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梦想家论坛 留学考试区 SAT考试  ›常志诚:SAT人文必读之国家诞生篇(二)—— 《不自由 毋宁死》
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[阅读] 常志诚:SAT人文必读之国家诞生篇(二)—— 《不自由 毋宁死》 [复制链接]

发表于 2016-9-21 15:32:50 | 显示全部楼层 |阅读模式

    本文为天道教育教学总监常志诚老师写给在美国读书的学生的一封信,关于SAT人文必读的第二篇。希望能够对即将考试的同学有所帮助。

  博睿,

  你好!感谢你的教师节祝福!

  其实做老师,最开心的地方,就是能够不断看着自己的学生,一步步成长,一点点超越自己。我也有我的老师,记得有一次,我问到一位很尊敬的高中老师,他做教育最开心的地方是什么?他笑呵呵的告诉我说,就是对于这些20年、30年后的社会精英,在他/她们青春期价值观逐渐形成的过程中,能够起到一点点塑造、一点点影响,足慰平生。

  确然如此。你很喜欢的科幻小说《三体》中,提到一个“思想钢印”的概念,就是可以通过高端科技,给人的思维烙上某个绝对概念,很难更改。而现实生活中,其实也是可以有“思想钢印”的;在一个人的青春期形成的某些思想和价值观,也同样很难更改。你刚刚在美国上9年级,未来四年吧,几乎可以决定你的一生(价值观)。

 

  就如同我们上次谈到的北美《五月花号公约》,其实也可以理解成为在一个社会形成的幼年时期所拥有的基本信仰。还记得《五月花号公约》的厉害之处吗?那就是签署人立誓创立一个自治团体,这个团体是基于被管理者的同意而成立的,而且将依法而治。而自治和法治,也是贯穿美国文化始终的两个坐标词汇。谈到自治,就需要好好聊聊我们上次留的阅读文章,这篇被我评为“感动美国十大文章之一”的《不自由毋宁死》了。

  常志诚:SAT人文必读之国家诞生篇——《五月花号公约》

  (一)先说一下基本背景

  我们上次谈到的五月花号(1620年),只是驶向北美殖民地的千百艘船中的一艘。大量的移民,尤其是在欧洲受到各种宗教迫害,土地兼并压力等,需要到北美谋生的人,还在源源不断的来到北美。百十年后,这种殖民地的移民,以及在殖民地安家并繁衍后代的所谓“殖民地居民”,数量就极其可观了。当时英属殖民地的行政管理模式,就是在每个州建立一个殖民政府,由大英帝国直属,而当地居民需要向英国政府缴税。 

  这个模式,如果换成东方人的话,是比较容易接受的。毕竟,在我们的民族基因里,是习惯被人管理的。即使出现一些贪官污吏,作威作福,鱼肉百姓,东方人也更希冀于天子的圣明和包青天这种虚构人物的出现,而不会想到由自我管理。毕竟,明清两代的政治核心,是以提升皇权,压抑人性为前提的。

  但是,到了西方,情况就不同了。就在我们经历明清两代(14世纪-19世纪),国家性格从扩张变为保守,民族性格从张扬变为压抑时,西方社会恰恰在经历两次大规模的思想文化革新:宗教改革(14世纪-17世纪)和文艺复兴(15世纪-17世纪),而两次革新的核心,就是人性的解放。因此,当从宗教和艺术中,逐渐达到人性觉醒和人性解放时,他们又凭什么非要选择顺从于政府的统治,尤其是这个政府中,还多了些不公平的政策和不善良的官员?

  此外,还要给你介绍一个有意思的想法:人是用脚投票的。所谓用脚投票,就是人选择过什么样的生活,就会去寻找可以过上这种生活的地方。拿我来说,也是在国内完成大学学业,然后去北美走了一圈,最终选择回到北京,教书为乐,因为这就是我所喜欢的生活,所以我最终选择留在帝都。而我的很多同学,散于四方,或国内、或国外,或欧洲、或美洲、或澳洲,也是各自选择使然。

  同样的情况,试想一下,在300年前,什么人会选择北美?

  千万不要用现在的超级大国,去想象300年前的样子。五月花号时期(1620年)的北美,几乎可以说是蛮荒之地。你是去参观过费城大陆会议(1774)旧址的,即使到了那个年代,北美都还是以农耕为主,称不上富裕。而殖民地时期的北美,最吸引人的地方,莫过于大量的未开发土地,对于欧洲饱受土地兼并,没有耕地的农民来说,拥有自己的土地,哪怕是要去拓荒,也是梦寐以求的事情。

  因此,经历了人性觉醒,又是实打实地通过自己的努力,拥有土地,过上相对富足生活的北美居民,在面对当时的殖民地政府随意加税,而不需要经过他们同意时,会采取什么手段呢?

  没说的。他们选择反抗。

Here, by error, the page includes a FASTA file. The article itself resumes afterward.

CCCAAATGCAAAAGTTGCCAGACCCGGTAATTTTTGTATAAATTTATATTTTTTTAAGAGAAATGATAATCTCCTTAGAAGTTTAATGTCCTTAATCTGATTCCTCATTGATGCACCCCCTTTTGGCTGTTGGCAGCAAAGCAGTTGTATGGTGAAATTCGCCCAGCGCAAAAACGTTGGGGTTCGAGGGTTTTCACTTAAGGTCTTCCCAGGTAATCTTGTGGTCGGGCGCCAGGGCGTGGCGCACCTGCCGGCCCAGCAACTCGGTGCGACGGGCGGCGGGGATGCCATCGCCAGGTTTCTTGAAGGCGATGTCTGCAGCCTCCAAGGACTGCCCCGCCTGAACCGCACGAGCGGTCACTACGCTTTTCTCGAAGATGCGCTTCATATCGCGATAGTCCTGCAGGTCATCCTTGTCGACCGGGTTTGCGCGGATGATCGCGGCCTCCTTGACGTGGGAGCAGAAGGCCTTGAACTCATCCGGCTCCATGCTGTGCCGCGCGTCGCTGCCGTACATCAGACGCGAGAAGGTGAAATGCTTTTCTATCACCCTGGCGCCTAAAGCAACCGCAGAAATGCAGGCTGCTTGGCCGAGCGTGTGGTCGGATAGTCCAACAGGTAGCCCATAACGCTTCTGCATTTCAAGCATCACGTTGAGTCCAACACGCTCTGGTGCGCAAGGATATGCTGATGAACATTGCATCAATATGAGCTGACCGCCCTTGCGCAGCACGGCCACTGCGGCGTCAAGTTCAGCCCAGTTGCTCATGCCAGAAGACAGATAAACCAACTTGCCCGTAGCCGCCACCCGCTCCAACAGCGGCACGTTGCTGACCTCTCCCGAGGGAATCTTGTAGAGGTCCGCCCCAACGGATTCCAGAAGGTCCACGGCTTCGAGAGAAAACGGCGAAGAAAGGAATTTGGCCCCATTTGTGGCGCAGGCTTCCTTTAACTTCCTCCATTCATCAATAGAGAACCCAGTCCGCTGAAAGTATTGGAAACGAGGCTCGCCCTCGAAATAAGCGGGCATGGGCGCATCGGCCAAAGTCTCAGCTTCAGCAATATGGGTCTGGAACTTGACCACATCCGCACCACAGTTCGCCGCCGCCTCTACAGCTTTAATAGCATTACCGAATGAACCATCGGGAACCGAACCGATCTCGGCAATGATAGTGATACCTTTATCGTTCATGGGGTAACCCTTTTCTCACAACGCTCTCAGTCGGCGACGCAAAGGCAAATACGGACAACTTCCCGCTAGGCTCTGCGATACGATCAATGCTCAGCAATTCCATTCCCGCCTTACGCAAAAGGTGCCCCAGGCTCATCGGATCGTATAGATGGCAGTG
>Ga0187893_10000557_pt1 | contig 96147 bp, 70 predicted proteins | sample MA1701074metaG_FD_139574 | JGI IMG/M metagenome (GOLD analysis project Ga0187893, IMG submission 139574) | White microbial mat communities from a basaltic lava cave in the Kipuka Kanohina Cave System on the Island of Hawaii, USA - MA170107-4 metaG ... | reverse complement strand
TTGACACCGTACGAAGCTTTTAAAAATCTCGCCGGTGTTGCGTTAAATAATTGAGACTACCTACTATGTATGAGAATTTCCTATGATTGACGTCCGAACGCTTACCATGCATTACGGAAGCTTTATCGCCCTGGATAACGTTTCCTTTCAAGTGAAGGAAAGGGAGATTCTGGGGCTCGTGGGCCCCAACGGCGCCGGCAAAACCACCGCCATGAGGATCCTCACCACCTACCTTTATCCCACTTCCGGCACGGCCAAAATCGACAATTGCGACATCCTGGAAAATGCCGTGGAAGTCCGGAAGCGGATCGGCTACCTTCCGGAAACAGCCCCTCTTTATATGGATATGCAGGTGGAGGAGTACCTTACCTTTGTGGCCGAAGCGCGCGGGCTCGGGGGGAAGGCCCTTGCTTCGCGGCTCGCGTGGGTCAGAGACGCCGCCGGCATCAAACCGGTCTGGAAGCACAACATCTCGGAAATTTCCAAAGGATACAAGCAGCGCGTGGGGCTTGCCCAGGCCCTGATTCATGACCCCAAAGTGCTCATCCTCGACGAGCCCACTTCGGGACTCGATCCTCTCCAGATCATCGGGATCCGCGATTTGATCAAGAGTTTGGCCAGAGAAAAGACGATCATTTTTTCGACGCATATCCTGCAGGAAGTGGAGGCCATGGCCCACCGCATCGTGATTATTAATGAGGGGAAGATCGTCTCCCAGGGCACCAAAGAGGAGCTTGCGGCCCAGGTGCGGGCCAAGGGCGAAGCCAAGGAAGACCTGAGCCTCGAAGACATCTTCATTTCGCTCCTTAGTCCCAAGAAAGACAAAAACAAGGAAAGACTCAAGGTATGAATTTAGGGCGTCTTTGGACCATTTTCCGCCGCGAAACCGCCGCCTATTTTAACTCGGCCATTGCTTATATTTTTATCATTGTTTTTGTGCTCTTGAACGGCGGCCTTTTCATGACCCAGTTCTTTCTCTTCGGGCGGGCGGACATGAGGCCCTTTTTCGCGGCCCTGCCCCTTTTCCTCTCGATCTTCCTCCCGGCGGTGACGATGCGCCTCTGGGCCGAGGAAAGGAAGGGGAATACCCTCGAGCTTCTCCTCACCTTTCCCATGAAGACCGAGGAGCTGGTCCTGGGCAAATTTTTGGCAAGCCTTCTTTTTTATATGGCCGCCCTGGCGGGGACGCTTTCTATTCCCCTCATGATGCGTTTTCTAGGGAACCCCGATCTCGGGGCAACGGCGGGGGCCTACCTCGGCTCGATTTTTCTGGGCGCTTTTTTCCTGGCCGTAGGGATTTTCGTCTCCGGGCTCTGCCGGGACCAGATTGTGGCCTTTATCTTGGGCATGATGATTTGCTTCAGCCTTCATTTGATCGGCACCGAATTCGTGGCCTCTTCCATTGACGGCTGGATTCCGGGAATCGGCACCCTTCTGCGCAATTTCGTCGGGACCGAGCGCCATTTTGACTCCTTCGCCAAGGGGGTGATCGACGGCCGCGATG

而这中间还有三次重要的导火索,分别是由于英法七年战争所导致的北美军费传导(加税),波士顿惨案和波士顿倾茶事件。这三个事件,将来有机会我单辟话题再给你细说。历史有偶然,也有必然。当大趋势已然如此,具体的事件,都只是必然中的偶然罢了。

  (二)文章精彩节选

  以上就是帕特里克·亨利(Patrick Henry)在弗吉尼亚州议会上发表《不自由毋宁死》(1774.3.23)这篇著名演讲的前期历史背景。我喜欢和你多聊一些的,是一篇重要文献发生前的思想背景和历史情状。理解了这些,其实就是理解了一件事情为何发生;至于如何发生,和发生后的影响,就是之后讨论的话题了。

  我们来看正文。

  No man thinks more highly than I do of thepatriotism, as well as abilities, of the very worthy gentlemen who have justaddressed the House. But different men often see thesame subject in different lights; and, therefore, I hope it will not be thoughtdisrespectful to those gentlemen if, entertaining as I do opinions of acharacter very opposite to theirs, I shall speak forth my sentiments freely andwithout reserve. This is no time for ceremony. The questing before theHouse is one of awful moment to this country. For my own part, I consider it asnothing less than a question of freedom or slavery; and in proportion to themagnitude of the subject ought to be the freedom of the debate. It is only inthis way that we can hope to arrive at truth, and fulfill the greatresponsibility which we hold to God and our country. Should I keep back myopinions at such a time, through fear of giving offense, I should considermyself as guilty of treason towards my country, and of an act of disloyaltytoward the Majesty of Heaven, which I revere above all earthly kings.

  Mr. President, it isnatural to man to indulge in the illusions of hope. We are apt to shut our eyes against a painful truth, and listen to the song ofthat siren till she transforms us into beasts. Is this the part of wise men,engaged in a great and arduous struggle for liberty? Are we disposed to be of the number of those who, having eyes, see not, and, havingears, hear not, the things which so nearly concern their temporal salvation?For my part, whatever anguish of spirit it may cost, I am willing to know thewhole truth; to know the worst, and to provide for it.